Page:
Three years ago today — Kazakhstan’s independence day — at least 15 striking oil workers in the western Kazakh city of Zhanaozen were killed by state security forces while they peacefully protested low wages and dangerous working conditions. More than 100 others were left seriously injured, with many more detained and tortured.
One of the strike’s leaders described being suspended by her hair, sexually humiliated and having plastic bags placed over her head. At least one other died in police custody.
More than a year and a half later, Amnesty International lambasted the Kazakh government for the relative impunity still enjoyed by the perpetrators of the Zhanaozen massacre and related crimes as well as for Kazakhstan’s use of torture and other forms of prisoner abuse.
The United States has also voiced repeated criticisms of widespread human rights violations in the Central Asian nation — tempered, of course, with praise from the State Department for Kazakh “progress in creating a favorable investment climate.” A 2014 State Department fact sheet even claims that the dictatorship of Nursultan Nazarbayev is developing as a “democratic … partner,” while specifying that the bulk of U.S. aid to Kazakhstan (more than $14 million in 2013) goes to furthering “peace and security.”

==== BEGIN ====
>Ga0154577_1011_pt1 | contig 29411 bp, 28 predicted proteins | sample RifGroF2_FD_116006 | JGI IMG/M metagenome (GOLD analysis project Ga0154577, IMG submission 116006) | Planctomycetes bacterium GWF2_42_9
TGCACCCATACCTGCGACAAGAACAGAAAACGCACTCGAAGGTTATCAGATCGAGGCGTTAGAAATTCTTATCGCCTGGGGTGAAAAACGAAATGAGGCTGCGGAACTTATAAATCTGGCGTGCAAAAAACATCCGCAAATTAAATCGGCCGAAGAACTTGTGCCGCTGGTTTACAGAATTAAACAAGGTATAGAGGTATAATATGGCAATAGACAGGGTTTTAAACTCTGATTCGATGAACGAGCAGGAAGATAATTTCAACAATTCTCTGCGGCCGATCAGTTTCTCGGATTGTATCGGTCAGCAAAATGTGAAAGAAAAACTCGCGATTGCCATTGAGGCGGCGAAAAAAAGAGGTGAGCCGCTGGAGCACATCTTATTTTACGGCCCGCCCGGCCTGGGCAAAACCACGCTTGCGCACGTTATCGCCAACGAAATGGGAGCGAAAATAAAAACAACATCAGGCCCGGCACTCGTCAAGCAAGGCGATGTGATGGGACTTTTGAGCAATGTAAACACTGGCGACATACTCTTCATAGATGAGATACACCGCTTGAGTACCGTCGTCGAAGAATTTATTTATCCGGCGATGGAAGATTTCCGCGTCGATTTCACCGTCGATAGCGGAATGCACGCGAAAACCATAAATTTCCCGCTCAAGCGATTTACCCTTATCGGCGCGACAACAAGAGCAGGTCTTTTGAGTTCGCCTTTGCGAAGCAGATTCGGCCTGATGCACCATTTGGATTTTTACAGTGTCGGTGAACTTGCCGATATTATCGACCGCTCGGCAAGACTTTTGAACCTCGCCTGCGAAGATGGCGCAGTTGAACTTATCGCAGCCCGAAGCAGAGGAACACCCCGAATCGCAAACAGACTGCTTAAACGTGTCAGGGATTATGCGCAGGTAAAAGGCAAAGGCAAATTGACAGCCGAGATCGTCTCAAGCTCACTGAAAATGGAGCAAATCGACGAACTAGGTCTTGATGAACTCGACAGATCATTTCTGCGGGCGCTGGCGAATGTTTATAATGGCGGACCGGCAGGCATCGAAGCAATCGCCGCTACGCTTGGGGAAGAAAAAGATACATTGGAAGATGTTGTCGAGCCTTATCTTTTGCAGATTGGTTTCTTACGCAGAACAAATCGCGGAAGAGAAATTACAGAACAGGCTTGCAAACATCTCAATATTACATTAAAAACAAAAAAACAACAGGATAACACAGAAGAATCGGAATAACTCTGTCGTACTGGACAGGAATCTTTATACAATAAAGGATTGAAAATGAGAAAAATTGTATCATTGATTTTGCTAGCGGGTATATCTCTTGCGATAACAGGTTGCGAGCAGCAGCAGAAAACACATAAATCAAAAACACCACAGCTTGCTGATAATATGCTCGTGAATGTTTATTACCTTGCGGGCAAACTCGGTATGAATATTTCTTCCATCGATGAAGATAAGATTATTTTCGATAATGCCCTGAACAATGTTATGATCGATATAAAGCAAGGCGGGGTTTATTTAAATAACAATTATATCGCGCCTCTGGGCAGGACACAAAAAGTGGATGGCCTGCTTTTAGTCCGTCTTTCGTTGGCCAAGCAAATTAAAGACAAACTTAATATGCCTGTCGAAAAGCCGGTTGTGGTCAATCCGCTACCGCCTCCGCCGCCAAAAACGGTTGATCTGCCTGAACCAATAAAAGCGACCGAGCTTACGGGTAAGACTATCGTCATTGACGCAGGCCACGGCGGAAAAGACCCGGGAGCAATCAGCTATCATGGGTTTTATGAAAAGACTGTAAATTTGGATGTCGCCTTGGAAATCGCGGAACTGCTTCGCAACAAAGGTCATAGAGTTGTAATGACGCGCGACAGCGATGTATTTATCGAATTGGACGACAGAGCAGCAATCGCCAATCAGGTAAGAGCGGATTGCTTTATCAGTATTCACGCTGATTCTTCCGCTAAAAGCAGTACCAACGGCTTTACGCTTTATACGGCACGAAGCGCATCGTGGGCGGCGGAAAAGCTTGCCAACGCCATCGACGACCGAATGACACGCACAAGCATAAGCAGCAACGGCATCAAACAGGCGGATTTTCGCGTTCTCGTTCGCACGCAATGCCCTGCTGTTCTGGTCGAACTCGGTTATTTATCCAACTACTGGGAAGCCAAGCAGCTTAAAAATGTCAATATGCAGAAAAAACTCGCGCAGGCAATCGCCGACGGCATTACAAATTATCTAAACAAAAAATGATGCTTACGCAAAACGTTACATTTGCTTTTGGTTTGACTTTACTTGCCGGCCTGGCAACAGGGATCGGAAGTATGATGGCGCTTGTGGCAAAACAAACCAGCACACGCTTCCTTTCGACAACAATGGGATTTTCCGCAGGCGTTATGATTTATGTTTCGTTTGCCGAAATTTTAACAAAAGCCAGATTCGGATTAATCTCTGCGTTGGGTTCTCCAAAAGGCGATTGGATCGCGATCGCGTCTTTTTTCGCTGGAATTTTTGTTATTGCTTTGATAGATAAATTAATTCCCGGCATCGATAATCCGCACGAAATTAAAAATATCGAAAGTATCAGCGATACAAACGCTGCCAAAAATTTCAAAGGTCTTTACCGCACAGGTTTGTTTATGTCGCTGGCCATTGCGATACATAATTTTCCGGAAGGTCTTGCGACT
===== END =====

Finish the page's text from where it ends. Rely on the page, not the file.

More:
Apparently, this entails such activities as providing “training to Kazakhstan’s security forces in peacekeeping operations” and developing “maintenance and sustainment programs for U.S. equipment.” Reportedly on the sceneat the Zhanaozen massacre were American-supplied Humvees. READ MORE AT AL JAZEERA AMERICA.